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CEA Sees CE Demand Steady In Tough Economy

7/06/2010 02:13:00 PM Eastern

NEW YORK — The post-recession macroeconomic
recovery is proceeding at
a glacial pace, according to Consumer
Electronics Association (CEA) chief
economist Shawn DuBravac, but consumer
spending on CE products remains
relatively strong compared with
other sectors.

DuBravac presented CEA’s “Consumer
Technology Reality Check ’10” at a
recent press briefing, here, painted a
picture of a challenging second half at
retail.

Calling the overall economic climate
“mediocre at best,” DuBravac said he
remains wary of “the delicate handoff
the economy faces, from a government
stimulus-driven surge to one that must
be moved forward by private industry.”

As a whole, compared with past recessions,
this recovery is slower, wage and
salary growth have been minimal, and
consumers’ willingness to spend is less,
DuBravac said. However, there are some
good signs on the horizon for CE.

For one, overall consumption has held
up relatively well, though at the expense of
saving, and consumer spending on technology
as a percentage of their spending
on all durable goods is steadily climbing,
continuing a decades-long trend.

“Technology has held up well. We saw
unit volume of flat-screen TVs rise 19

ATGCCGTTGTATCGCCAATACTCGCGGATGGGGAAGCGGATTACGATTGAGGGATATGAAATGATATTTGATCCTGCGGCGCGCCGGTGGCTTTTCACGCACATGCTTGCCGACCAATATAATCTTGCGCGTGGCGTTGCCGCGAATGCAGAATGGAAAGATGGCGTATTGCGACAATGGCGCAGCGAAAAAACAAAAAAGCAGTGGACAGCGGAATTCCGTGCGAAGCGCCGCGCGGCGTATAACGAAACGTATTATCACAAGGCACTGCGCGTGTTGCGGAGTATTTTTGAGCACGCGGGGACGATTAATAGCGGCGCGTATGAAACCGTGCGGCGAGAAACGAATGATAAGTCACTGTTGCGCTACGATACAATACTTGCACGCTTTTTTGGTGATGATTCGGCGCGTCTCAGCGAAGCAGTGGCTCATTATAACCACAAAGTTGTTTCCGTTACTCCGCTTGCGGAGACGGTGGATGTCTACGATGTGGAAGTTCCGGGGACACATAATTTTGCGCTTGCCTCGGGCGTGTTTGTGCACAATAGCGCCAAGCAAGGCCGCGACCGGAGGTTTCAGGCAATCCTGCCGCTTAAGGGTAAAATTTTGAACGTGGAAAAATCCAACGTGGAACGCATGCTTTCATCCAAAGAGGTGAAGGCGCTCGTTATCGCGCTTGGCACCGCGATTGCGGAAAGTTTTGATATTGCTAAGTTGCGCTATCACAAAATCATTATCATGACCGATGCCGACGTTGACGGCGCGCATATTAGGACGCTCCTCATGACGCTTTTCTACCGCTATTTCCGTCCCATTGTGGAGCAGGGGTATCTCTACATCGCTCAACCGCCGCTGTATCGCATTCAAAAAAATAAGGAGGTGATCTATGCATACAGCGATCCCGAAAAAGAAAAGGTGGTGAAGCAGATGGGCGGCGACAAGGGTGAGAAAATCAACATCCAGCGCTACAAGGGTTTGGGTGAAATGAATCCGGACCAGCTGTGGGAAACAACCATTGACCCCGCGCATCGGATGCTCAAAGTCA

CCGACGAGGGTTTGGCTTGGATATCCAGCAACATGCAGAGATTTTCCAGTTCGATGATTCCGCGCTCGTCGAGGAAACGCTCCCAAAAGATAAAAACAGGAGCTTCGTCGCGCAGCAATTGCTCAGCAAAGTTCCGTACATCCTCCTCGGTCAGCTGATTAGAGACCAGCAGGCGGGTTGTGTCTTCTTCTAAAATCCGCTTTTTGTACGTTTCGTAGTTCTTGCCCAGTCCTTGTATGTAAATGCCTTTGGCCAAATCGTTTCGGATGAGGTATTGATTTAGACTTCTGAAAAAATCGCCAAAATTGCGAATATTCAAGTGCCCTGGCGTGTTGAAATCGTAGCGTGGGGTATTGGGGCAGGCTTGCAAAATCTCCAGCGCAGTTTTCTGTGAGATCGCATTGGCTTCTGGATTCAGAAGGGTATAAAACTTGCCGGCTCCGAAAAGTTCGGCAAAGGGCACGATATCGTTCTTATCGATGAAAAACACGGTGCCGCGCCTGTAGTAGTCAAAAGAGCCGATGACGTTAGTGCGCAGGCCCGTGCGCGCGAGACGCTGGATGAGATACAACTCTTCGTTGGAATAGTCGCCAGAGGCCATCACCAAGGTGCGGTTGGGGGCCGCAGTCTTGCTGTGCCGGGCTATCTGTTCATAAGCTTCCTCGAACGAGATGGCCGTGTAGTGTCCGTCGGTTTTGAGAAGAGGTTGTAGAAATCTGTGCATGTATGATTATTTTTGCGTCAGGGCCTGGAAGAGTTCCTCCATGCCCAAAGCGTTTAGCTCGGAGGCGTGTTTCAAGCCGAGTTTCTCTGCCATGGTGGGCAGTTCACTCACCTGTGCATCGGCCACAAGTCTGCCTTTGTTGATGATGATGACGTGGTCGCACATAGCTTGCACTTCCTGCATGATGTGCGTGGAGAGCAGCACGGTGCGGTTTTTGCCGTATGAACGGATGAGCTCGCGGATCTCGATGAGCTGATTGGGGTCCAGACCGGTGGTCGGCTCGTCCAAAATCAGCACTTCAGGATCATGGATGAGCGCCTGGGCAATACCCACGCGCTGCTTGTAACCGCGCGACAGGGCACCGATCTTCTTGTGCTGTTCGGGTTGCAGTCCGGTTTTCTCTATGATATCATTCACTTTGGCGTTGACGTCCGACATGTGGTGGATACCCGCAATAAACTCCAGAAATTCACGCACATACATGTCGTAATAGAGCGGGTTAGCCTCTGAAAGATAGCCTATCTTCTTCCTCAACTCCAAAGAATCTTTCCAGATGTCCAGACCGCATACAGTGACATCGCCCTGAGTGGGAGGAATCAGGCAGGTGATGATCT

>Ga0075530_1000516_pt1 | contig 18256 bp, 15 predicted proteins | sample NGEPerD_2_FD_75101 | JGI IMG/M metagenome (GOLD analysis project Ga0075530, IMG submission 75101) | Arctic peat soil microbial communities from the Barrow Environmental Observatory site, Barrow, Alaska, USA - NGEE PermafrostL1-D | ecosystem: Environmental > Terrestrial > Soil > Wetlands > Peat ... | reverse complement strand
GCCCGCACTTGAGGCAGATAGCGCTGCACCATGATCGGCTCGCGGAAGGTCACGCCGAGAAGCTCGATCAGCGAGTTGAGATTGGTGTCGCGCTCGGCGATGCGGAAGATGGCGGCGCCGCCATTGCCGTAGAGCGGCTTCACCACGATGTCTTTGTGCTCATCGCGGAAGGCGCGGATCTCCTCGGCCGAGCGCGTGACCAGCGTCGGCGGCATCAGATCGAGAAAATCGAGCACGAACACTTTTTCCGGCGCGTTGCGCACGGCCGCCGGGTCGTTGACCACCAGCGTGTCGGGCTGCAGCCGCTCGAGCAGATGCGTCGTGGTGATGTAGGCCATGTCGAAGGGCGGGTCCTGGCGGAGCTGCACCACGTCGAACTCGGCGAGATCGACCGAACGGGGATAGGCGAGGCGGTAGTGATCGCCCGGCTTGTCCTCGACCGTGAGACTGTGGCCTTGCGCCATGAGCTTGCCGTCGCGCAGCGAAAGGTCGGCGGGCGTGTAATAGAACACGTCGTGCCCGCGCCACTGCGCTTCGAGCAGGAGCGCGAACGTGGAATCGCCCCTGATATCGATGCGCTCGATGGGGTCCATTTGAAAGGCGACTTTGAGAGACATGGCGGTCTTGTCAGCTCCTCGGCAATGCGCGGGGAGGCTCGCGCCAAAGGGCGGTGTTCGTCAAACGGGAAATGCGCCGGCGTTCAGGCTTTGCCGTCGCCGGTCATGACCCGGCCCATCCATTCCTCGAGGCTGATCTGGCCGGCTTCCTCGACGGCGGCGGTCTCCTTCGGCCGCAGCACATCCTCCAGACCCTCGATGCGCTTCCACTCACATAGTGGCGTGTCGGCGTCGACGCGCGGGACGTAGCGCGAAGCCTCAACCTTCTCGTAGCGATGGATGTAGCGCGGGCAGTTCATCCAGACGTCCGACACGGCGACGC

percent last year. That’s incredible in
this climate. Look at some other consumer
sectors: major appliances, home
furnishings, housing … they got absolutely
decimated. Tourism and hospitality
suffered. Part of it, I think, is that technology
is being perceived as more of a necessity, as opposed to a luxury.”

DuBravac identified several categories
that he expects will see strong
sales in the second half and into Q1
2011. One of them, higher-ticket LED
TVs, saw strong unit and dollar sales
in March and April and should continue
to gain share. “One in three households
is expected to buy a new TV this
year. That’s showing a willingness on
the part of consumers to invest in their
homes since the average American
home already has 2.6 TVs.”

3D TV sales should also gain some
critical mass in the second half, with CEA
expecting sales in the 2 million to 2.5 million
units range. “That’s solid for a new
technology,” DuBravac said. “Interest is
growing rapidly for 3D,” he added, citing
results of a survey of 257 CE salespeople
conducted in stores by CEA and partner
ChannelForce. Eighty percent of salespeople
said consumer interest in 3D has
increased in the previous few months.

There is still work to do on behalf of
the industry, though, as sales associates
on average said that half of all consumers
are confused about 3D technology.

CEA expects that, mirroring the
launches of past new technologies, 3D
TV sales for this year should spike in
the fourth quarter, with anywhere from
50 percent to 70 percent of sales occurring
during the holiday selling season.

Another hot segment will be tablet computing
and DuBravac expects this year’s
holiday sales for tablets to unfold much
like the e-reader market did last year, with 6
million to 8 million tablets moving through
the market between Q4 and Q1 2011.

DuBravac also cited gaming as a continually
strong segment for Q4 sales, with
console sales expected to pick up a bit and
accessories and software accounting for
the bulk of sales. “Expect a lot of bundling
of accessories this year,” he said.

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